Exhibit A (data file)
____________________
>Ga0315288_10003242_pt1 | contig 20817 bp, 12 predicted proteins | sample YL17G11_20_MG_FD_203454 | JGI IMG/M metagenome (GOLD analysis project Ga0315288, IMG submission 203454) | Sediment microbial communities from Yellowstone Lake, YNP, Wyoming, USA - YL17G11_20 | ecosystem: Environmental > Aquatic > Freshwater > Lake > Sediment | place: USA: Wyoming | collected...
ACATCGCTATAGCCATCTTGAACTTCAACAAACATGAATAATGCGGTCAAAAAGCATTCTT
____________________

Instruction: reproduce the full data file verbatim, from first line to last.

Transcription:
>Ga0315288_10003242_pt1 | contig 20817 bp, 12 predicted proteins | sample YL17G11_20_MG_FD_203454 | JGI IMG/M metagenome (GOLD analysis project Ga0315288, IMG submission 203454) | Sediment microbial communities from Yellowstone Lake, YNP, Wyoming, USA - YL17G11_20 | ecosystem: Environmental > Aquatic > Freshwater > Lake > Sediment | place: USA: Wyoming | collected...
ACATCGCTATAGCCATCTTGAACTTCAACAAACATGAATAATGCGGTCAAAAAGCATTCTT